I recently purchased The Colette Sewing Handbook, and it is absolutely fantastic! Sarai Mitnick (the author) breaks down clothing construction to “five fundamentals” and describes the importance of each in beautiful detail. I recently purchased fabric with 3 Colette Patterns in mind: the Meringue skirt (featured in the book), the Jasmine blouse (a separate pattern), and the Hazel dress (another printed pattern). Eventually, I would like to make ALL of the Colette patterns, but for now I am starting the first 2 on my list: the Meringue skirt, and the Jasmine blouse.
Sarai Mitnick recommends starting each sewing project with a “thoughtful plan,” and so this time, rather than rush through the cutting and pinning and marking and boring stuff, I decided to take my time and work on being precise and patient. I carefully examined the finished garment measurements and compared them to my own. Like many new and innovative pattern makers, Sarai Mitnick has her own version of sizing and since I am new to the fit of her patterns, I must take extra time to get the right fit. I was surprised that her sizing seemed much closer to my actual measurements than any other size chart. I am extra curvy and usually have to span multiple sizes to get everything right. With these patterns, I only made alterations to the top of the skirt, giving myself just a little extra wiggle room in the waist. 🙂
Pattern cutting and tracing and marking is undeniably the most BORING part of sewing. The prospect of having to do this with new patterns makes me procrastinate and drag my feet, but these patterns are so beautiful I could wait no longer. Taking Sarai Mitnick’s advice, I decided to try to look at the patterns in a different light. I very carefully cut the patterns roughly from their original tissue sheet and ironed them until they were pristine. The warm sheets of pattern felt comforting on such a cold day and I focused on enjoying the sensation. (It is currently 8 degrees here).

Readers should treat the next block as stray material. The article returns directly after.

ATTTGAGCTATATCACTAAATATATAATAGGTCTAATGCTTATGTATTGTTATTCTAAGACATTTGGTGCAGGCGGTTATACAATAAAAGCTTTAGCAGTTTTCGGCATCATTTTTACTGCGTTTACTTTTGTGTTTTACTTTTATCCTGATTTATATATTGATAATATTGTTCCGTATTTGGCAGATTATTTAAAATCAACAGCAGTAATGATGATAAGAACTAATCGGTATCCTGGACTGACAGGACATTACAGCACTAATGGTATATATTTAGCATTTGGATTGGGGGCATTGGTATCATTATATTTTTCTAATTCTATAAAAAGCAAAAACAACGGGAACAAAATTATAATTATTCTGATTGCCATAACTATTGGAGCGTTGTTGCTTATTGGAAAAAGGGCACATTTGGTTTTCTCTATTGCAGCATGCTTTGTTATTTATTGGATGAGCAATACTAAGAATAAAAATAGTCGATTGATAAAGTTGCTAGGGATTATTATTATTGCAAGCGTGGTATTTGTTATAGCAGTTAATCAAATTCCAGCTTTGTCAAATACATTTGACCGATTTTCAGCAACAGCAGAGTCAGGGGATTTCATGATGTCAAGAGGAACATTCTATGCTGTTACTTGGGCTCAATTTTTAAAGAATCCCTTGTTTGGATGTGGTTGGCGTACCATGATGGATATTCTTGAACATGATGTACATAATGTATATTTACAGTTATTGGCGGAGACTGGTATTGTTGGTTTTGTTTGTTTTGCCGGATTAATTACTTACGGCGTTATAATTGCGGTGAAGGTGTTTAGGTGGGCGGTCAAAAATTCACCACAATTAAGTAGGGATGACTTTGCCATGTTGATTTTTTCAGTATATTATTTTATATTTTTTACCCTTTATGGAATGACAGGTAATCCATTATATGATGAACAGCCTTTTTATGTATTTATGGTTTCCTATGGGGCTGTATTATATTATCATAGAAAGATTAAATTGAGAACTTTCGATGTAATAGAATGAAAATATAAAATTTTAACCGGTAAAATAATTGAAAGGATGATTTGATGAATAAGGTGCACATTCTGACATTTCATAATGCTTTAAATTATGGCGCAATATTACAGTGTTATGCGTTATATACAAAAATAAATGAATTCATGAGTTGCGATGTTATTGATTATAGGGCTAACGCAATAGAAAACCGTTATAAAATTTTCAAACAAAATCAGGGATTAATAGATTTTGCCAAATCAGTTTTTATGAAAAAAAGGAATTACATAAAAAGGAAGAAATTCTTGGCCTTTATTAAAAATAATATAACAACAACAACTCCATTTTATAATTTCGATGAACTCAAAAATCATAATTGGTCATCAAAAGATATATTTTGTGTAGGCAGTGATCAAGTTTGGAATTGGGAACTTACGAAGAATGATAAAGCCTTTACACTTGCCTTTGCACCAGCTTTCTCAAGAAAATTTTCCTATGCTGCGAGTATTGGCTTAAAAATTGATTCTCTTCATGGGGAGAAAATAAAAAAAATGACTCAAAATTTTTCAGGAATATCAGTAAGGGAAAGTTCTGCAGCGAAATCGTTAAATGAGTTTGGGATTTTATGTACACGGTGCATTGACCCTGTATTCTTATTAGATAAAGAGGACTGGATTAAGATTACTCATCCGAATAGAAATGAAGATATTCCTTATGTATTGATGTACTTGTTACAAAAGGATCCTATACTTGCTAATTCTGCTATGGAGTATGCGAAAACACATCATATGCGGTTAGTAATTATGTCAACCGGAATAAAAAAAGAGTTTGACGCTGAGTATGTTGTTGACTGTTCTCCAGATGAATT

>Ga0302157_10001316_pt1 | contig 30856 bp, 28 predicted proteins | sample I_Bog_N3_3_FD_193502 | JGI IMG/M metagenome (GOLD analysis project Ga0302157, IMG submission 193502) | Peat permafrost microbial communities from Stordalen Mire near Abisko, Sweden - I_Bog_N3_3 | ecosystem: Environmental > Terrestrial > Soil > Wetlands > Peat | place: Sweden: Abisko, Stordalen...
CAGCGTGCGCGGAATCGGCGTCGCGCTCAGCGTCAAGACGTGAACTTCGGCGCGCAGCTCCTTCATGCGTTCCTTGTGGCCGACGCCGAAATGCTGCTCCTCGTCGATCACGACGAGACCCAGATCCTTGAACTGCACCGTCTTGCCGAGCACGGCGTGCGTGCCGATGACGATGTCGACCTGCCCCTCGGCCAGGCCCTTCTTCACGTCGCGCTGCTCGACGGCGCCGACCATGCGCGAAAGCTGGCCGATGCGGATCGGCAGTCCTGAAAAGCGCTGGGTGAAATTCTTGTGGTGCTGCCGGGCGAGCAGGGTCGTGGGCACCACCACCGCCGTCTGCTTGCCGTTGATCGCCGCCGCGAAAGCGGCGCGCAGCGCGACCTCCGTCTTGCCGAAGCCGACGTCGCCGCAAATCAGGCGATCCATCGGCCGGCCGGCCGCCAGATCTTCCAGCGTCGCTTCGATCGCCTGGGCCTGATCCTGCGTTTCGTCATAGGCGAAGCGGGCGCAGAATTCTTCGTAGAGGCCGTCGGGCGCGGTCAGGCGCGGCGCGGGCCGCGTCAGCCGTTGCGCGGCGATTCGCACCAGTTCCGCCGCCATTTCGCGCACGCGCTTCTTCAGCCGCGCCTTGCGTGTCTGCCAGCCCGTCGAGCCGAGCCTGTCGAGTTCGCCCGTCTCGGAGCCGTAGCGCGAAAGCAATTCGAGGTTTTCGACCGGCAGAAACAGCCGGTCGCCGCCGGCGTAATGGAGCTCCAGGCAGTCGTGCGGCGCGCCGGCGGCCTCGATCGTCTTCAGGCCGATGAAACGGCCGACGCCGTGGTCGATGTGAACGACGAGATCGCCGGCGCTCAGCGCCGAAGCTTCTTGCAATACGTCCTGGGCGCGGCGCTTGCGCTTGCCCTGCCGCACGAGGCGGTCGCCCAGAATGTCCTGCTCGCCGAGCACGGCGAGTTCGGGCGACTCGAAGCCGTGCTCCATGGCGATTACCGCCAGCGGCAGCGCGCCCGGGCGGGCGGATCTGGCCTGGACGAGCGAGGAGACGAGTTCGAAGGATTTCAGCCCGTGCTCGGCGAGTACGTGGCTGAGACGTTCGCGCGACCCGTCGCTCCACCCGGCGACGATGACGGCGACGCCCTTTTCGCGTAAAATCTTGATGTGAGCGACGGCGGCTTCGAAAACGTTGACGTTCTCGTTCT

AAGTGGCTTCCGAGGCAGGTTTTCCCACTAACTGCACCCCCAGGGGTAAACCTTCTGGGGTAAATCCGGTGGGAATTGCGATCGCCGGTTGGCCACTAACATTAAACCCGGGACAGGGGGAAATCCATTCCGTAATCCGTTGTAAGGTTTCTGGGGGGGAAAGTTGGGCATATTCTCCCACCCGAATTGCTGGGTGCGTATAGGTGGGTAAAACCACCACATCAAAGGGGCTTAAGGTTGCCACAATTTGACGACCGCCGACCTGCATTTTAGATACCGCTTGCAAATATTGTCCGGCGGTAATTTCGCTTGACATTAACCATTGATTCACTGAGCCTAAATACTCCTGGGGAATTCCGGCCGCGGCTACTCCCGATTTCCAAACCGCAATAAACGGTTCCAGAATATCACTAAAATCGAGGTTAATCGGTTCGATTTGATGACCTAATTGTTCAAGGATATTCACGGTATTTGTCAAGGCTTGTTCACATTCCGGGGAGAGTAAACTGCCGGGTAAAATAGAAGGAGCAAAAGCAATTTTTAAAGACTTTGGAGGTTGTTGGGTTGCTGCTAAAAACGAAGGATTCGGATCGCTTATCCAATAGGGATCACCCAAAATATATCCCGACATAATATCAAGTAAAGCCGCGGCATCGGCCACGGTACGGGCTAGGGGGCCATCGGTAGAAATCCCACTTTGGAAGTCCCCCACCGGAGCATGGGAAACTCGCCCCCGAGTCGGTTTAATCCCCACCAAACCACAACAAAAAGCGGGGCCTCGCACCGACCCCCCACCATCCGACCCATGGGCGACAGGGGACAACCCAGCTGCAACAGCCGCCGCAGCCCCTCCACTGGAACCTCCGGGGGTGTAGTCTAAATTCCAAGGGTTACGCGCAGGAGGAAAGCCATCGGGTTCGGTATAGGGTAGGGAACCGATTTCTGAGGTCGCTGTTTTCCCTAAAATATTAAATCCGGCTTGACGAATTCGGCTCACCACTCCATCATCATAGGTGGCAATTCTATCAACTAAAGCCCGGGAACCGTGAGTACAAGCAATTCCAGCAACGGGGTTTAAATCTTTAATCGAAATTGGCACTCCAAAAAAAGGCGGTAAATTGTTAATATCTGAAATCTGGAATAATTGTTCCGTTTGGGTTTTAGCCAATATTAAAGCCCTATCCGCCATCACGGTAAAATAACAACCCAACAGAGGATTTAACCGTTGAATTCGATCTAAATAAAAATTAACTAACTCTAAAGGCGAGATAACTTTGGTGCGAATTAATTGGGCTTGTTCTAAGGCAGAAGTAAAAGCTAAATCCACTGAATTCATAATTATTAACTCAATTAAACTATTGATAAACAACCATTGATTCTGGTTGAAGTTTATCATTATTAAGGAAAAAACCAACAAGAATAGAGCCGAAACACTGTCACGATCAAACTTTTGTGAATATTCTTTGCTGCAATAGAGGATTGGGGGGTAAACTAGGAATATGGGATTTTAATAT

I have a giant roll of tracing paper that I bought at a local art store. After ironing my pattern pieces, I placed them under the tracing paper and carefully transferred the cutting lines and markings for my size. To add some width in the waist, I carefully graded my size out with a ruler and transferred the markings accordingly.
As you can see, I am using large metal washers as pattern weights. I got this idea from reading Sarai Mitnick’s blog on sewing. Since “pattern weights” are super expensive, this is a GREAT IDEA. I bought 2 packs of “Create-A-Bolt” from Home Depot. At $4 a piece, this “Create-A-Bolt” package comes with 4 hex nuts, 4 flat washers, and 4 lock washers, all at 3/4″. Amazing.
Anyway. This is as far as I have gotten tonight. The patterns are crisp and clean and full of potential. Tomorrow I will take my freshly washed fabric and carefully cut the pieces and begin the sewing process…………